Our Mission is Safety:
At Home & In the Community
On the Road
Aggressive driving behaviors can include speeding, frequent and unnecessary lane changes, tailgating, and running red or yellow lights. These behaviors create unsafe situations and can lead to road rage.
What's the Problem
Why Aggressive Driving Is Increasing
The economic cost to society due to speeding-related crashes is estimated to be $40.4 billion per year—$76,865 per minute or $1,281 per second.
Driving too fast makes it harder to react to dangerous situations, reduces a driver’s ability to steer safely around curves or objects in the roadway, and increases the force of impact in a crash. In 2012, speeding was a contributing factor in 30 percent of all fatal crashes, and more than 10,000 lives were lost in speeding-related accidentscrashes.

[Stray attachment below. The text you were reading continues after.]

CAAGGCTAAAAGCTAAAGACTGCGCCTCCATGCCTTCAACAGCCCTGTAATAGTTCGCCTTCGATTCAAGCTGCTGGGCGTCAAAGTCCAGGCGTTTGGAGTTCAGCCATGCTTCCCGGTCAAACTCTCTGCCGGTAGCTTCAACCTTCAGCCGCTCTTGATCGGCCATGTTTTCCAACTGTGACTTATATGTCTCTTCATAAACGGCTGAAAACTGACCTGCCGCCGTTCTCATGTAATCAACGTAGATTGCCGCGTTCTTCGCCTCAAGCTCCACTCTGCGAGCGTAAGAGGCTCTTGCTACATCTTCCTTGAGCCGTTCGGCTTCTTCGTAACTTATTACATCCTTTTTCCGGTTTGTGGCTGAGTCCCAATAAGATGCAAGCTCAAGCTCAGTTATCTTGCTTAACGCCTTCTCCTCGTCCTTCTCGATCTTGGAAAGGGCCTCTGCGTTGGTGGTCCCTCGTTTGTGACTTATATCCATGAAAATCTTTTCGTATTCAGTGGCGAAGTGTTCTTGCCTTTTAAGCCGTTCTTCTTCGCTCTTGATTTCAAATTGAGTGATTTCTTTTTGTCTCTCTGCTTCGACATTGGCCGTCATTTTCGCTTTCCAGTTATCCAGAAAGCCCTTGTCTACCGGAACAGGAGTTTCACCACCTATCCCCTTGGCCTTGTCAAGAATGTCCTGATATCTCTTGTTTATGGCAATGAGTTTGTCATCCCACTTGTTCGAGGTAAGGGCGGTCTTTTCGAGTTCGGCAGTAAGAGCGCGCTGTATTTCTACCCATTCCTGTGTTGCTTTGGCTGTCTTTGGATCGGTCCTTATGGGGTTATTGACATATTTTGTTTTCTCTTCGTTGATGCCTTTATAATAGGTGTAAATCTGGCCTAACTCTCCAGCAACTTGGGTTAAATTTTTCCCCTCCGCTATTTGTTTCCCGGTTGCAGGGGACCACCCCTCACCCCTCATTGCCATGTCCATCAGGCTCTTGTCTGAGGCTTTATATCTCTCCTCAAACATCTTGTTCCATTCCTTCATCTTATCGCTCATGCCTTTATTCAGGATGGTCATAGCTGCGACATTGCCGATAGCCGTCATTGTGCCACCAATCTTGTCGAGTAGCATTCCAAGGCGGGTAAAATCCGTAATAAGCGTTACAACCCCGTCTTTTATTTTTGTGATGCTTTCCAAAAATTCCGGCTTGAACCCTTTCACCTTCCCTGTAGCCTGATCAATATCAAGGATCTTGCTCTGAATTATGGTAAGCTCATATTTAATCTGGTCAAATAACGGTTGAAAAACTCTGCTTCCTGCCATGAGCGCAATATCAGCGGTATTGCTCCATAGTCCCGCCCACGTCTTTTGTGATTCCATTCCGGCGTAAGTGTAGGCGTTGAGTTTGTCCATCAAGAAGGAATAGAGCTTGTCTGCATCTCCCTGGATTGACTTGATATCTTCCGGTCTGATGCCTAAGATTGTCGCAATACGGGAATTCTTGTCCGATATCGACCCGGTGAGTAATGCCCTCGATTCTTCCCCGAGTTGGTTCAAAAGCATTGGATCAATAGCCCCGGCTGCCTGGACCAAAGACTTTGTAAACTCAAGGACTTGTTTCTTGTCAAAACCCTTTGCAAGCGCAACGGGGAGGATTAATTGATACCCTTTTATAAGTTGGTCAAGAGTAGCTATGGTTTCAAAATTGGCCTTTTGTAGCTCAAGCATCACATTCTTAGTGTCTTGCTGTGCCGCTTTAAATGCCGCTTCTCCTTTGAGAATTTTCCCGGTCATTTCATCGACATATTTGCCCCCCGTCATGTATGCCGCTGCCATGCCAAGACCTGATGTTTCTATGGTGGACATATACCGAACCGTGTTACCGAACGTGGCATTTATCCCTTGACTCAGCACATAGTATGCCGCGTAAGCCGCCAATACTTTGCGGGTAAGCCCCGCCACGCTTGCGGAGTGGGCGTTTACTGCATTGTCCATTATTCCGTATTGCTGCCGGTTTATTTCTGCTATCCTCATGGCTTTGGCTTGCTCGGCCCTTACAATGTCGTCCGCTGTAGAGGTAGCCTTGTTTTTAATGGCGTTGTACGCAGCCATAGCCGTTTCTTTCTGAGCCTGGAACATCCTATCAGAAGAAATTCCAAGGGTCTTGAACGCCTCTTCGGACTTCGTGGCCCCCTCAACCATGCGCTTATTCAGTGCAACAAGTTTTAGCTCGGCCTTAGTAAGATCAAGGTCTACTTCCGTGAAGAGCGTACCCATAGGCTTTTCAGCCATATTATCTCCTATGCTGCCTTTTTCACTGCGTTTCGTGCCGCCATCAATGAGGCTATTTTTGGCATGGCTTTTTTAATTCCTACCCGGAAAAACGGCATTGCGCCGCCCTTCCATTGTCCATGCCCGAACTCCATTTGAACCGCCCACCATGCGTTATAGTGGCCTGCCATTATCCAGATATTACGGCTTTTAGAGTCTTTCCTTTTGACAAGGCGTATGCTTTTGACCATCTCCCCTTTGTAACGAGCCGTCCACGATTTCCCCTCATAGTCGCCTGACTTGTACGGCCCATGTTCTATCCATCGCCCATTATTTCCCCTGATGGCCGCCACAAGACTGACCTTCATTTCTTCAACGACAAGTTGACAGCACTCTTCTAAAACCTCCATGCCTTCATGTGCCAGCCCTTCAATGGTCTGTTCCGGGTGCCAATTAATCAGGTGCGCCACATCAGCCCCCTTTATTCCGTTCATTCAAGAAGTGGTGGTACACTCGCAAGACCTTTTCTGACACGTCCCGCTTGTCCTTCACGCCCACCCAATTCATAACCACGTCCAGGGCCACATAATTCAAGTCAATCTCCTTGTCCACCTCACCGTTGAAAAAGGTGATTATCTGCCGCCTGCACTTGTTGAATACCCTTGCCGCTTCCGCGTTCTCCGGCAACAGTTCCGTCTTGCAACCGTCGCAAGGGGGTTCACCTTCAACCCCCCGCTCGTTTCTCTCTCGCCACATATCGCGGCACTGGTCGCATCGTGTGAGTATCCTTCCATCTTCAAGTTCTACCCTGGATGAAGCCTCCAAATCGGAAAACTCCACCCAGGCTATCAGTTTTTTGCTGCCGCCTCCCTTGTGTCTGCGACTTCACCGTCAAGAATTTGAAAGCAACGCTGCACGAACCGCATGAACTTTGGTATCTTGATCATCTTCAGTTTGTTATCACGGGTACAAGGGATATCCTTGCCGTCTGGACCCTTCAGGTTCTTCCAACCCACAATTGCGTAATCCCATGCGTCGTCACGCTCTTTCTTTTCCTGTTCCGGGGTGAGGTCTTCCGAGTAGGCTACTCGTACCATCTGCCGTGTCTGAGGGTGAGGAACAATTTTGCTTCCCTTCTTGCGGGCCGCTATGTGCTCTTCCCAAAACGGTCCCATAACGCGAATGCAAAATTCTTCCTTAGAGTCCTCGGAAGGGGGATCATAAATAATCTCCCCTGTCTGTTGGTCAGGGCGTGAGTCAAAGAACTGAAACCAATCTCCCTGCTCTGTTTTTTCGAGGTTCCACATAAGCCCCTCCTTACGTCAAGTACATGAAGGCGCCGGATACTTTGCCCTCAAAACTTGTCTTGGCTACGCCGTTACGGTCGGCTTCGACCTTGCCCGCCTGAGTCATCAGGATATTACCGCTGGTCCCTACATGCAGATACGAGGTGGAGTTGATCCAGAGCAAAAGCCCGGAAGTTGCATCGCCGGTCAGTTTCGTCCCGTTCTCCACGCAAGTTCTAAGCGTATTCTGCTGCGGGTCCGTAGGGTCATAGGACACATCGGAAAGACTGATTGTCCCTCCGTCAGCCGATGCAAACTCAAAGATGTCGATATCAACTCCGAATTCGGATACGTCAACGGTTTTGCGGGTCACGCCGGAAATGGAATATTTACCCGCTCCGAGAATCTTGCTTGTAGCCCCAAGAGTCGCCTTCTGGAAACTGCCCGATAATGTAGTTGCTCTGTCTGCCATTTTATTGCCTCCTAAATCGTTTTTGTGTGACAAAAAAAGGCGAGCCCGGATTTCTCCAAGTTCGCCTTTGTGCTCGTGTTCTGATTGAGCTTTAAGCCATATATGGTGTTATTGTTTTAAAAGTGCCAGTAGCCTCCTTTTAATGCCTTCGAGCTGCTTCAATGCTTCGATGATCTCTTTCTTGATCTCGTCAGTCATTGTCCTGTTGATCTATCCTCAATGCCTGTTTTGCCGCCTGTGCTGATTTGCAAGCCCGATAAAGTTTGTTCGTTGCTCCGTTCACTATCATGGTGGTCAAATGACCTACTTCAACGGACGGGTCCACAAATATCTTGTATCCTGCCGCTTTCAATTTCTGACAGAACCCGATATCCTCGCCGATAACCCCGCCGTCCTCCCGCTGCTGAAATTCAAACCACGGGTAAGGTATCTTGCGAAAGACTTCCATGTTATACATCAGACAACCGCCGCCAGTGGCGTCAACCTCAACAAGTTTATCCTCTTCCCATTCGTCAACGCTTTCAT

Road rage is different from aggressive driving in that it involves using a vehicle as a weapon with intent to do harm. It is a physical assault of a person or vehicle as a result of a traffic incident—this is a criminal offense where you can go to jail.
What You Can Do
Reduce Your Own Aggressive Driving Tendencies
How to Avoid DangerFirst, be a cautious, considerate driver. Avoid creating a situation that may provoke another individual.
Second, if you do encounter an angry driver, don’t make matters worse by triggering a confrontation.
Defensive Driving Policy
The best offense to aggressive driving habits is solid defensive driving skills. Talk with your employees about the risks associated with aggressive driving, and encourage them to adopt safe habits whenever they are behind the wheel.
Sample Defensive Driving Policy
National Safety Council
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